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Alternative namesDelta-aminolevulinic acid
DefinitionThis test is designed to measure the amount of delta-ALA in urine.
How the test is performedThe health care provider will instruct you, if necessary, to discontinue drugs that may interfere with the test. A 24-hour urine sample is needed.
Place a diaper over the infant (bag and all). The infant should be checked frequently and the bag changed after the infant has urinated into the bag. For active infants, this procedure may take a couple of attempts. Lively infants can displace the bag, causing an inability to obtain the specimen. Drain the urine into the container for transport to the laboratory. As with adults, the container must be kept refrigerated.
How to prepare for the testNo special preparation is necessary for this test, but if the collection is being taken from an infant, a couple of extra collection bags may be necessary.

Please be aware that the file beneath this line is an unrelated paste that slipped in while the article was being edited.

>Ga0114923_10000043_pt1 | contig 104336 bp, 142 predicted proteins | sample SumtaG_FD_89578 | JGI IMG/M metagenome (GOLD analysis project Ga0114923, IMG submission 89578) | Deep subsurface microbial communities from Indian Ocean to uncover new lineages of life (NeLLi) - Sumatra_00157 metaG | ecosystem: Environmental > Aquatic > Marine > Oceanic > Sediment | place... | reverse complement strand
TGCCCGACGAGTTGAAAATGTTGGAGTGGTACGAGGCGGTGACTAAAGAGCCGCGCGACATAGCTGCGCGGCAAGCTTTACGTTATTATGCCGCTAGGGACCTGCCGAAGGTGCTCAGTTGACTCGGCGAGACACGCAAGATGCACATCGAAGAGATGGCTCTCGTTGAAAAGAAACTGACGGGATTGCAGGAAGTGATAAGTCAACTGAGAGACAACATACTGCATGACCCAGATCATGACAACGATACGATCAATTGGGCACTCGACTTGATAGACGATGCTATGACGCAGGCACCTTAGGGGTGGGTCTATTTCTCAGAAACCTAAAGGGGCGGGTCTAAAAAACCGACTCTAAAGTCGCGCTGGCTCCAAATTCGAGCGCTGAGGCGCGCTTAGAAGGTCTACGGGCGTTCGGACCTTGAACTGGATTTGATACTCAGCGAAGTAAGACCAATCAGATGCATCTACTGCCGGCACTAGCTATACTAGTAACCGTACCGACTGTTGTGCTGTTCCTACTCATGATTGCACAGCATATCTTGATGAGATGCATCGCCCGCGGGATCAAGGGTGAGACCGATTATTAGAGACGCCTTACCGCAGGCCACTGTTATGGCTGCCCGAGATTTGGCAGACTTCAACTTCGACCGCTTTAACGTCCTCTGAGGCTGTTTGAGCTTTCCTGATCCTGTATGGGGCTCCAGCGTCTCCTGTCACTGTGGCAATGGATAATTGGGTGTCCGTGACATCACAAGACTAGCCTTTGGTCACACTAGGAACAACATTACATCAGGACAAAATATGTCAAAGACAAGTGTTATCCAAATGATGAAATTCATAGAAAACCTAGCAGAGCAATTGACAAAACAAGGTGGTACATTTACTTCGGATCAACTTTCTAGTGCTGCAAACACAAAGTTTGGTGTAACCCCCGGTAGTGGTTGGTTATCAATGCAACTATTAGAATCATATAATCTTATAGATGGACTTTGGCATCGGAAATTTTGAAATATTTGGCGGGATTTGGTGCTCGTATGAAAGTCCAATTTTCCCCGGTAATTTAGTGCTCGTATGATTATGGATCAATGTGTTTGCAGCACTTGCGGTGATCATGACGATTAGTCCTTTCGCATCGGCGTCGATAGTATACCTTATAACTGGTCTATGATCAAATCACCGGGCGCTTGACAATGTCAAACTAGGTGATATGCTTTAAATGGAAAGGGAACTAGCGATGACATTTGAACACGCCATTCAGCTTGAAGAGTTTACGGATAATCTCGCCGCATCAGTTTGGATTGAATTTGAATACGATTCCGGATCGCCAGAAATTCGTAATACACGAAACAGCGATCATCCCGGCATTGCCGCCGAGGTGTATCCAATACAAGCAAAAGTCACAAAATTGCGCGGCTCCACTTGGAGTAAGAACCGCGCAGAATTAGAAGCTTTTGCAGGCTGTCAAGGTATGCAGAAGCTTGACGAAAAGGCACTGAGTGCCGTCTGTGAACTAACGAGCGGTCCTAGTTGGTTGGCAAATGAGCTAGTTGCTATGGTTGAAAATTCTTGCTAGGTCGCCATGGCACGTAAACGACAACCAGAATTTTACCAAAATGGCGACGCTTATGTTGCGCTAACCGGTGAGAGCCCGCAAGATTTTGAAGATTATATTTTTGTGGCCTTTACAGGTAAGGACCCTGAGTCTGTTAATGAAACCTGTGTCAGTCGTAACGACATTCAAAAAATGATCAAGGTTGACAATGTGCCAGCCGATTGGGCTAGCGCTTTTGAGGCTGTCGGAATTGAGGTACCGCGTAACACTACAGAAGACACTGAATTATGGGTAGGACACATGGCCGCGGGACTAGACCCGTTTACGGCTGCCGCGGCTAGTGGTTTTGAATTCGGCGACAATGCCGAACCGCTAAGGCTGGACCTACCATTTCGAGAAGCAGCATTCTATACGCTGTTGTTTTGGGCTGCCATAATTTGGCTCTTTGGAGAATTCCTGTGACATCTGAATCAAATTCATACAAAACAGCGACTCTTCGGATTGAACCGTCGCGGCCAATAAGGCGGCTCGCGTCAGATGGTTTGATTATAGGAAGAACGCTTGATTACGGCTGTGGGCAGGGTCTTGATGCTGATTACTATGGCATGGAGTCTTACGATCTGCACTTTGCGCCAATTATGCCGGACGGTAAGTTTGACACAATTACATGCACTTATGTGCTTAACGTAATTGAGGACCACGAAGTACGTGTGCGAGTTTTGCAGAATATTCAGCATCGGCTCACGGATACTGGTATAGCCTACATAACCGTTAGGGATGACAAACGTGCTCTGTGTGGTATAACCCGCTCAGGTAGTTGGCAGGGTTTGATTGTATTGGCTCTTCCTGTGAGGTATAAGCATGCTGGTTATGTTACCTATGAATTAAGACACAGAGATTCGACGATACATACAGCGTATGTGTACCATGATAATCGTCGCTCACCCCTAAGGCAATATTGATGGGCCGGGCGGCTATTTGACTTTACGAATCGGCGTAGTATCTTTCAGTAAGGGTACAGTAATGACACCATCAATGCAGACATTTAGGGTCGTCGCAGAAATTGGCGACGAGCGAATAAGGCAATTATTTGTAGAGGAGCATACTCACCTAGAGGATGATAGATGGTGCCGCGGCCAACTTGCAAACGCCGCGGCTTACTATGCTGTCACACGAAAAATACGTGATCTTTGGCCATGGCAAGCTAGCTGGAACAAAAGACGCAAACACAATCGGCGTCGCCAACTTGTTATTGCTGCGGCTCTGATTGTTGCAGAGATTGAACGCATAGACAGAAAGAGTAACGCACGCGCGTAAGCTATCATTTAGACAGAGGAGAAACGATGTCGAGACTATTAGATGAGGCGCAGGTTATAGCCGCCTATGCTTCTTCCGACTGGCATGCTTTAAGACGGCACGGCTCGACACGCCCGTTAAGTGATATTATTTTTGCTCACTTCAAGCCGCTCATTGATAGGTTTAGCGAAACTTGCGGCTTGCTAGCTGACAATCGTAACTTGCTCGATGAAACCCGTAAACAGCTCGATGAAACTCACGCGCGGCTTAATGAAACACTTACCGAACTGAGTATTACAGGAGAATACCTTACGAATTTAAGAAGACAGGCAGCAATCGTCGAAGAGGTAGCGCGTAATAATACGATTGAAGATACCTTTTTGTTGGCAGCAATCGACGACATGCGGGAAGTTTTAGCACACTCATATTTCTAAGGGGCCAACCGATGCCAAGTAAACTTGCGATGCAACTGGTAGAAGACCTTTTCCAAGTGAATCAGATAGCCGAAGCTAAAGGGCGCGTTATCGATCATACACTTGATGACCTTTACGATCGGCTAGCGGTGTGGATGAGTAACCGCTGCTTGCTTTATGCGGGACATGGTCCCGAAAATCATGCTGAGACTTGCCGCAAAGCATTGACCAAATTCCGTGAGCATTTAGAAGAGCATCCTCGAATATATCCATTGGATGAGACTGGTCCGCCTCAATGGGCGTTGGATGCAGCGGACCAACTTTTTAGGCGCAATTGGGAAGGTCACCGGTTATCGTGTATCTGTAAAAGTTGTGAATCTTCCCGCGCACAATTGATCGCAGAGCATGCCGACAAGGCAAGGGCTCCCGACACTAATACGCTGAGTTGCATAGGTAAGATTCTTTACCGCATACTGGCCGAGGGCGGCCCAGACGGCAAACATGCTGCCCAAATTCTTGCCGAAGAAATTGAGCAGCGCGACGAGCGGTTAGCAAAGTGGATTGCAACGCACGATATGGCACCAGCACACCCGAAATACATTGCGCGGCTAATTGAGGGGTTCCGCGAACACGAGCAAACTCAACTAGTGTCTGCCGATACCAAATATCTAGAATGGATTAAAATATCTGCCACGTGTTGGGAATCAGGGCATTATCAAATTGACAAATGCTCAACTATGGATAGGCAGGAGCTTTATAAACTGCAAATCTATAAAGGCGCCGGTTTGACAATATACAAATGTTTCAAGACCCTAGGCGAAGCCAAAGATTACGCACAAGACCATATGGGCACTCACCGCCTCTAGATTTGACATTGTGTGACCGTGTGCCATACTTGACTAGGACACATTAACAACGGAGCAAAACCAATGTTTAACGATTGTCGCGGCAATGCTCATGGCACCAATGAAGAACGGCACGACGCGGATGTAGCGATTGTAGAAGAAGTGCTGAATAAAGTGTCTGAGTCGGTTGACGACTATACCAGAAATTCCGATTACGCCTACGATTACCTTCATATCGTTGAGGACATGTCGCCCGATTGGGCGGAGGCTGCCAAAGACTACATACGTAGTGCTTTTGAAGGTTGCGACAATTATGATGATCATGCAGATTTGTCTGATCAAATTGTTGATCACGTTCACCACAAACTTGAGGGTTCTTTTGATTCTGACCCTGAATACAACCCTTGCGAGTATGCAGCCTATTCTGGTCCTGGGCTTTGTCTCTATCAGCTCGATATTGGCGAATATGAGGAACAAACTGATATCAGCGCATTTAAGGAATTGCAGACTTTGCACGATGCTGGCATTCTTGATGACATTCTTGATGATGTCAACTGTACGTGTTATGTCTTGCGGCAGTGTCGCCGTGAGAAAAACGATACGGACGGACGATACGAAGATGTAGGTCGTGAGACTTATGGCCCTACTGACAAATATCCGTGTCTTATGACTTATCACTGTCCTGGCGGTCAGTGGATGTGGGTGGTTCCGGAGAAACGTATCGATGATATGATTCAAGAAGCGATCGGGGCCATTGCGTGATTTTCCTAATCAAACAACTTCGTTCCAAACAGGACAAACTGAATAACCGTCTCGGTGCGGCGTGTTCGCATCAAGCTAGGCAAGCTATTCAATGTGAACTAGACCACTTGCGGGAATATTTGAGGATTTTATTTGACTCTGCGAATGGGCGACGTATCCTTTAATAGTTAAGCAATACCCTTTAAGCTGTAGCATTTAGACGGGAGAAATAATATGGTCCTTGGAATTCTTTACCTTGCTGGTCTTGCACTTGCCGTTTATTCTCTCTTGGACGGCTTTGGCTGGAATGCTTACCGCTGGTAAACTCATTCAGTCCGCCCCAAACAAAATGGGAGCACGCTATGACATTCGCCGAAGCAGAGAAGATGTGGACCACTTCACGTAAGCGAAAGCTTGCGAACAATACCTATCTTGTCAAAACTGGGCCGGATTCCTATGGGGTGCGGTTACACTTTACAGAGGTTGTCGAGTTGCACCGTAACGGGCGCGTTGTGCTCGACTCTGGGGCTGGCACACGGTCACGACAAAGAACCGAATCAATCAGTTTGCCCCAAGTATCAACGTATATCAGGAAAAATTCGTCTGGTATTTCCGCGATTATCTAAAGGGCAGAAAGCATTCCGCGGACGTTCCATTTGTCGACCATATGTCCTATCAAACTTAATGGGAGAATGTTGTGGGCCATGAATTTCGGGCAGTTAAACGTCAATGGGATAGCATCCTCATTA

How the test will feelThe test involves only normal urination and there is no discomfort.
Why the test is performed
This test is useful in detecting the amount of Delta-ALA in the urine.
Normal Values1 to 7 mg per 24-hours
Note: mg = milligrams
What abnormal results meanIncreased levels of urinary delta-ALA may indicate:
What the risks areThere are no risks.
Special considerationsDrugs that may interfere with test measurements include penicillin, barbiturates, oral contraceptives, and griseofulvin, an anti-fungal medication.
Update Date: 9/3/2003Michael C. Milone, M.D., Ph.D., Department of Pathology and Laboratory Medicine, University of Pennsylvania Medical Center, Philadelphia, PA. Review provided by VeriMed Healthcare Network.
Last updated: Tue, 06 Jan 2009 00:20:03 GMT